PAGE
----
Are you considering adding more memory to your Mac?
Maybe macOS is complaining about the lack of space; perhaps your apps are running more slowly than they were before; or maybe you’re craving a performance boost and are wondering whether more RAM is the way to go?
Before you splash out on additional memory, you should do some digging to see whether a memory upgrade is really your best option.
In this article, I’ll show you how to analyse and understand how macOS uses the available memory, so you can better judge whether your Mac really does need more of it.
How to monitor your Mac’s memory usage
You can see exactly how macOS is using its available memory, via the built-in Activity Monitor app:
- Open a new “Finder” window.
- Navigate to “Applications > Utilities.”
- Launch the Activity Monitor app.
- Select the “Memory” tab.
You’ll find lots of useful information about your Mac’s memory usage, in the tables and chart that appear along the bottom of this window.
What is compressed memory?
To better understand the Activity Monitor’s contents, you’ll need some background information on how macOS manages memory – specifically, how it uses compressed memory.
In an effort to make the most of the available memory, macOS will compress the data stored in RAM whenever it’s running low on memory. This compression enables your Mac to do more with less memory, and since the routines used for memory compression are offloaded to additional processors, you shouldn’t notice a performance hit every time your Mac needs to compress or decompress memory.
So, how does macOS decide which memory to compress?
It’s not unusual to have multiple applications running on your Mac at any one time, and not all of those applications will be in the foreground. This means your Mac will often have inactive memory, which is memory that isn’t currently active but still holds data that’s being used by an inactive app. If macOS ever finds itself running low on memory, then it’ll start to compress inactive memory, freeing up RAM that can then be used by other tasks.
Let’s look at an example of how this might work in practice: imagine you’re importing some images into the Photos app, when you’re alerted about a new WhatsApp message. You switch from Photos to WhatsApp and spend some time catching up with your WhatsApp group chat, while Photos remains open but inactive in the background. If there’s a significant amount of free RAM available, macOS won’t perform memory compression, but if it starts running low on memory, then it may compress Photos’ memory, freeing up RAM that can then be used for currently-active apps, such as WhatsApp.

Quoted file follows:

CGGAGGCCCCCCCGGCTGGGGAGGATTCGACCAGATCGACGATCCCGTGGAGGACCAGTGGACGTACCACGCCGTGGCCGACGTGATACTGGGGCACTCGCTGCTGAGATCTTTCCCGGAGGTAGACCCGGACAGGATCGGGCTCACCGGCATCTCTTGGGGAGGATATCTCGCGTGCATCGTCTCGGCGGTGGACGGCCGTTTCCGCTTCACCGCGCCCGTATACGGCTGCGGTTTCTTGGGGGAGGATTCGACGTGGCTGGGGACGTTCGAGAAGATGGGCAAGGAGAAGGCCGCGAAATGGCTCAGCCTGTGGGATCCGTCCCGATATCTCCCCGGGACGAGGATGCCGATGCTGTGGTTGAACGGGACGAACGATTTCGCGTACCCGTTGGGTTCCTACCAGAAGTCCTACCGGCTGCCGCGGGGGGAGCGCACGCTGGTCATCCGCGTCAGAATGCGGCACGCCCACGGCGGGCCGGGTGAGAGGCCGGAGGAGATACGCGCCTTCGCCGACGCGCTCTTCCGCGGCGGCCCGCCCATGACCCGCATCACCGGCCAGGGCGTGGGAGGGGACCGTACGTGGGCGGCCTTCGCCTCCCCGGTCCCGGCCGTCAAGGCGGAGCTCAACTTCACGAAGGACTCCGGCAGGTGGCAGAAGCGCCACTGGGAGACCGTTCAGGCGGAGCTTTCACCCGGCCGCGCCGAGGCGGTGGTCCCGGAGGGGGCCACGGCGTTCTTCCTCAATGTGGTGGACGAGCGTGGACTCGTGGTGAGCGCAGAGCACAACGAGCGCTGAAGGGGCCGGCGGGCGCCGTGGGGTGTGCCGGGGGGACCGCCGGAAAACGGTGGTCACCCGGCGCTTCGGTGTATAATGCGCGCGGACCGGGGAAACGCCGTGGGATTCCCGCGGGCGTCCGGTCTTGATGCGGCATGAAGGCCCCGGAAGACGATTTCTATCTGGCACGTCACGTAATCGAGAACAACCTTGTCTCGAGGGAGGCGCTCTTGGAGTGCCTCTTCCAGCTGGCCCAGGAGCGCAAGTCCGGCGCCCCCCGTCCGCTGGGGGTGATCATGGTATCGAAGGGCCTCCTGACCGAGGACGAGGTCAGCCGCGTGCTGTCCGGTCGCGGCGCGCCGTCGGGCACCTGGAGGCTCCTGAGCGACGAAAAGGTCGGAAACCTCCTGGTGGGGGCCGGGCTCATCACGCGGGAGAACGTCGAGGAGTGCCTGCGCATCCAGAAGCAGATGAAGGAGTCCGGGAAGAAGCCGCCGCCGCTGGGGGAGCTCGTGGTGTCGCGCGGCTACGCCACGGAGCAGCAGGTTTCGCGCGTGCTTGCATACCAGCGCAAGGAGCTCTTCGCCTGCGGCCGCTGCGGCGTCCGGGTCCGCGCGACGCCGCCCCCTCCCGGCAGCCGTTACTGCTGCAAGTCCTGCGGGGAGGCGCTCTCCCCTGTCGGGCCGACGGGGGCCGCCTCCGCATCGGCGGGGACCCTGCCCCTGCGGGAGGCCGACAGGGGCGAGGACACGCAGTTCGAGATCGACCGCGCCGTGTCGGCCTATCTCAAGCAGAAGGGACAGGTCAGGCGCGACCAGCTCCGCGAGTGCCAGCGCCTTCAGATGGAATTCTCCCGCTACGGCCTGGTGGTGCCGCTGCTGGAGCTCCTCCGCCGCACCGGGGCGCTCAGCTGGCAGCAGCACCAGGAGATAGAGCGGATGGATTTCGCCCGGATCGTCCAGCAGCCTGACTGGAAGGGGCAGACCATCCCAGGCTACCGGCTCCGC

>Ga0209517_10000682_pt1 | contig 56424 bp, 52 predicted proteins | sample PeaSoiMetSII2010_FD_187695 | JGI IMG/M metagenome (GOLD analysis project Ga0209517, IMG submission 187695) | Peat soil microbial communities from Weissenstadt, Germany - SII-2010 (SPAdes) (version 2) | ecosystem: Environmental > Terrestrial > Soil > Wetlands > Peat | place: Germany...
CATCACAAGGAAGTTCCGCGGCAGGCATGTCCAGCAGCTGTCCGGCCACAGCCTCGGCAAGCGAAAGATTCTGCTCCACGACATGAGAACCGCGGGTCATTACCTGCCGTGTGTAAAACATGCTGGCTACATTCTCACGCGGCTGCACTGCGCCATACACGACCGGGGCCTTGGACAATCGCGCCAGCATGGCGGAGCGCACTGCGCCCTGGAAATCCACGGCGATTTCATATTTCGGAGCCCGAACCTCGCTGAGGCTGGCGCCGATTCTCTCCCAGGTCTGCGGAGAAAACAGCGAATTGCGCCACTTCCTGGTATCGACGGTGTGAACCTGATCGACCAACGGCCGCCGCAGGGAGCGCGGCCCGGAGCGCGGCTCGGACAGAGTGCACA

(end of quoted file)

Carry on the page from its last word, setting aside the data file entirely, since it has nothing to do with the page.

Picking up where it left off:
Measuring the level of memory compression
The Activity Monitor features a “Memory Pressure” timeline that indicates how much memory is being compressed, and warns you when your Mac starts paging to disk, which happens when compression alone isn’t meeting your Mac’s memory demands.
The memory pressure chart displays three colours:
- Green. No compression is occurring. Ideally, the memory pressure chart should be green, as this indicates that your Mac has adequate RAM available for the tasks it needs to perform.
- Yellow. Compression is occurring. This indicates that inactive files are being compressed to free up additional RAM.
- Red. There’s no longer enough inactive RAM to compress, and your Mac has started paging to virtual memory, which can result in a noticeable drop in your Mac’s overall performance.
The height of the colour indicates the extent of the compression or paging that’s occurring.
If the memory pressure chart only turns red briefly when you’re performing memory-intensive tasks, such as opening an app, then you don’t necessarily need to splash out on additional RAM. Instead, you could try reducing the number of apps you have open at any one time, or the number of applications that launch at login, as this may be enough to improve your Mac’s memory usage. You only need to worry if the timeline turns red and remains red for a significant period of time, as this is an indication that your Mac might benefit from some additional RAM.